CLD Size Analysis

Thirty cells were examined from three mice from each diet group. The cells analyzed were located in the middle section of the villi and at least three villi were measured per mouse. CLD diameter was measured using ImageJ. Image stitching was performed using Autostitch. Data are expressed as the average of the biological replicates ± SEM. Statistical significance was determined using a Type 3 mixed model for fixed effects using SAS v 9.4; p < 0.05 was considered significant. CLD size distribution was analyzed by two-sample Kolmogorov–Smirnov test; p < 0.05 was considered significant.

Results

Male C57BL/6 mice fed a high fat diet (60% kcal from fat) gained more weight compared to mice fed a low fat diet (10% kcal from fat) for 12 weeks (Supplementary Figure S1). Neutral lipids accumulate in CLDs in enterocytes of the jejunum in the postprandial response to a dietary fat challenge, as defined by 2 h after an oral administration of 200 μl olive oil, in lean and DIO mice (Figure 1). The representative micrographs highlight the size disparity of CLDs that accumulate in enterocytes of lean (Figure 1A) compared to DIO mice (Figure 1B). CLDs in enterocytes of DIO mice are larger and have a different size distribution compared to lean mice in the postprandial response to a dietary fat challenge. The average CLD diameter was measured from 30 cells per mouse (n = 3 mice) from each diet group. No differences were observed in the number of CLDs per cell in lean and obese mice in the postprandial response to a dietary fat challenge (Figure 2A). DIO mice have significantly greater CLD diameter compared to lean mice in the postprandial response to a dietary fat challenge (Figure 2B). The average CLD size in DIO mice is 3.35 μm compared to the 1.88 μm average CLD diameter in lean mice. In support of this observation, CLDs in enterocytes from DIO mice have a statistically significant different size distribution compared to lean mice in the postprandial response to a dietary fat challenge, as determined by two-sample Kolmogorov–Smirnov test (Figure 2C).

FIGURE 1
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Figure 1. Lipids accumulate in CLDs in enterocytes from lean and DIO mice in the postprandial response to a dietary fat challenge. Representative TEM images from the jejunum section of the intestine from lean (A) and DIO (B) mice in response to 200 μl olive oil, n = 3 mice. Scale bar is 2 μm.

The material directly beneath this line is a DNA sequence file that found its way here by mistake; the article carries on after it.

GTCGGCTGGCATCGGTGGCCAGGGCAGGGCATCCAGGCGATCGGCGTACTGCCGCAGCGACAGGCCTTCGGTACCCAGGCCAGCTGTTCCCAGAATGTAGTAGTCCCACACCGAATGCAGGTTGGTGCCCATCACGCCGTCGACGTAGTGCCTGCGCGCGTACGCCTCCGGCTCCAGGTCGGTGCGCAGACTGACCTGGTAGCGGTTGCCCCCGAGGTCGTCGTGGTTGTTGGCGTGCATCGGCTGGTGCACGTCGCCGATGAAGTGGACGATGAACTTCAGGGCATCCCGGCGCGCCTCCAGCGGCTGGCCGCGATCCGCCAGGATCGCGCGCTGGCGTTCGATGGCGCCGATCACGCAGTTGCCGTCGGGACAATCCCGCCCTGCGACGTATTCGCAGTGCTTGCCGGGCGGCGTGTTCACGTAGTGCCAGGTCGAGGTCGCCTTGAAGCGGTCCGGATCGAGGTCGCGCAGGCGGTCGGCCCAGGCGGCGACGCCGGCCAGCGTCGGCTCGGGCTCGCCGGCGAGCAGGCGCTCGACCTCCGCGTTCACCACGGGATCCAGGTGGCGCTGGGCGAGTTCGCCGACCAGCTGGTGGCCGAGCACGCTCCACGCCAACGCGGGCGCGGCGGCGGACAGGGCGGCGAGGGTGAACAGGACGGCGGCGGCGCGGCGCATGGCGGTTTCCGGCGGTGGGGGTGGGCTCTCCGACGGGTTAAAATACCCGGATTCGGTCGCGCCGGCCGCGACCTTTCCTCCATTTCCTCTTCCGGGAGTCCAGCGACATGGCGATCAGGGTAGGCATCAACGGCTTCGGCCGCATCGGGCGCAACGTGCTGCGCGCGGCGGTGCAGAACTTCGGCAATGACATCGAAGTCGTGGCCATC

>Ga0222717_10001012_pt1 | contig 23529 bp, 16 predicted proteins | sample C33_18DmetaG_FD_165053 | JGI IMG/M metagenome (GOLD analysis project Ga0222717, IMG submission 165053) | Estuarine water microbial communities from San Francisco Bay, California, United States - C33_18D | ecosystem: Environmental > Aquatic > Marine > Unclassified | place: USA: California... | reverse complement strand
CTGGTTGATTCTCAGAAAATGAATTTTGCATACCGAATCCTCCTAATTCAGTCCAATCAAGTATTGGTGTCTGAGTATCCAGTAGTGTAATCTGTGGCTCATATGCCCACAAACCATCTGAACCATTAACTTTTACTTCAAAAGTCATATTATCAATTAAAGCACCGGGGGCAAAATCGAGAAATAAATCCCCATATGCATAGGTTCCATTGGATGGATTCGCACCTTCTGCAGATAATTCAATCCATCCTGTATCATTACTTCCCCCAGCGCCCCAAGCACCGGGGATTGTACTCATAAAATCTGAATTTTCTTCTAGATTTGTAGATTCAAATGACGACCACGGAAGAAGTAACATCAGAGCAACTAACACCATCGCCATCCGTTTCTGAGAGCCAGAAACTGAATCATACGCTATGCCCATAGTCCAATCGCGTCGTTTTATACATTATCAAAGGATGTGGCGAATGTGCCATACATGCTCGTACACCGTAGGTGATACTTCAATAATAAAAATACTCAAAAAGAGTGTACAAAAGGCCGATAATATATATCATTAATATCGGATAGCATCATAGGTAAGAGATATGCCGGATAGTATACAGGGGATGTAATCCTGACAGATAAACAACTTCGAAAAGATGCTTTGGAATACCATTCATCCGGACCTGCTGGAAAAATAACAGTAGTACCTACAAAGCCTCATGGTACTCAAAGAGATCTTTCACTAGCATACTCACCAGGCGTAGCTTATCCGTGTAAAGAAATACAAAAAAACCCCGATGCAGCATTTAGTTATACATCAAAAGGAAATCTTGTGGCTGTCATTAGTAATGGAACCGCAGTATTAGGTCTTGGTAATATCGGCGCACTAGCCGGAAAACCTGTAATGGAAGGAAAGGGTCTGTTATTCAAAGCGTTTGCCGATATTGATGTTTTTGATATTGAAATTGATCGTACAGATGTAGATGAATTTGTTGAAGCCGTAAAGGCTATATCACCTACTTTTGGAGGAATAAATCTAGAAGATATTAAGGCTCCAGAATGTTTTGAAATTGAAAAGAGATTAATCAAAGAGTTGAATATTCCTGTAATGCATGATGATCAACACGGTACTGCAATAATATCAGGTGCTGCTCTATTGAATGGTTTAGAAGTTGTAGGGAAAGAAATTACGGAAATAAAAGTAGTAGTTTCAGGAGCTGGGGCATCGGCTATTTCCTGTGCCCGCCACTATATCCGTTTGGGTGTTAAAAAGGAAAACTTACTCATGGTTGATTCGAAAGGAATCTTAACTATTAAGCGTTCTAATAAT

FIGURE 2
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Figure 2. CLDs from enterocytes of DIO mice have a larger average diameter and a larger maximum diameter compared to lean mice in the postprandial response to a dietary fat challenge. CLD diameter and number per cell were determined by analyzing 30 cells per mouse, n = 3 mice. (A) Average CLD number per enterocyte. No significant difference in number of CLDs per cell between lean and DIO (8.81 CLDs per cell in lean and 7.68 CLDs per cell in DIO mice). (B) CLD diameter from lean and DIO mice in the postprandial response to a dietary fat challenge. The average CLD from DIO mice is larger than lean mice in the postprandial response to a dietary fat challenge (∗∗p < 0.01). The average CLD diameter in DIO mice is 3.35 μm compared to 1.88 μm average CLD diameter in lean mice. Statistical significance was determined by mixed model ANOVA to test for diet effect. (C) CLD size distribution from lean and DIO mice. CLD diameter distribution is different between lean and DIO mice (p < 0.001). Comparison of CLD size distribution was conducted using a two-sample Kolmogorov–Smirnov test.

To identify proteins that have potential to regulate CLD metabolism in lean and DIO mice in the postprandial response to a dietary fat challenge, we identified proteins in the CLD fraction isolated from enterocytes of mice from each diet group by LC-MS/MS. A protein was considered identified in a diet group if it was identified in at least three out of five biological replicates in at least one of the diet groups. We identified the relative levels of 375 proteins in the CLD proteomic profile (Supplementary Table S1). Of the 375 identified proteins, nine proteins were identified in lean only, 90 proteins identified in DIO only, and 276 proteins were found in both lean and DIO mice. Of the 276 proteins found common to lean and DIO mice, nine of them had higher levels in lean mice, and 12 of them had higher levels in DIO mice (Figure 3A).

FIGURE 3
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Figure 3. Number of proteins identified in the CLD fraction isolated from enterocytes of lean and DIO mice in the postprandial response to a dietary fat challenge. (A) 375 proteins were identified by tandem mass spectrometry analysis in the isolated CLD fraction from enterocytes of lean or DIO mice in at least three biological replicates. We identified 9 proteins present in the CLD fraction only from lean mice and 90 proteins present in the CLD fraction only from DIO mice after a dietary fat challenge. We identified 276 proteins in the CLD fraction of both lean and DIO samples. Of these 276 proteins, nine proteins had higher relative levels in the CLD fraction of lean samples, and 12 proteins had higher relative levels in the CLD fraction of DIO samples. (B) 81 identified proteins associated with lipid related GO terms. We identified 15 proteins associated with lipid related GO terms in the CLD fraction only from DIO mice. Of the 66 proteins associated with lipid-related GO terms in the CLD fraction of both lean and DIO mice, three proteins had higher relative levels in the CLD fraction of lean mice and seven proteins had higher relative levels in the CLD fraction of DIO mice. Differences in the relative levels of proteins identified in the CLD fraction of enterocytes between lean and DIO mice determined by t-test, p < 0.05 considered statistically significant.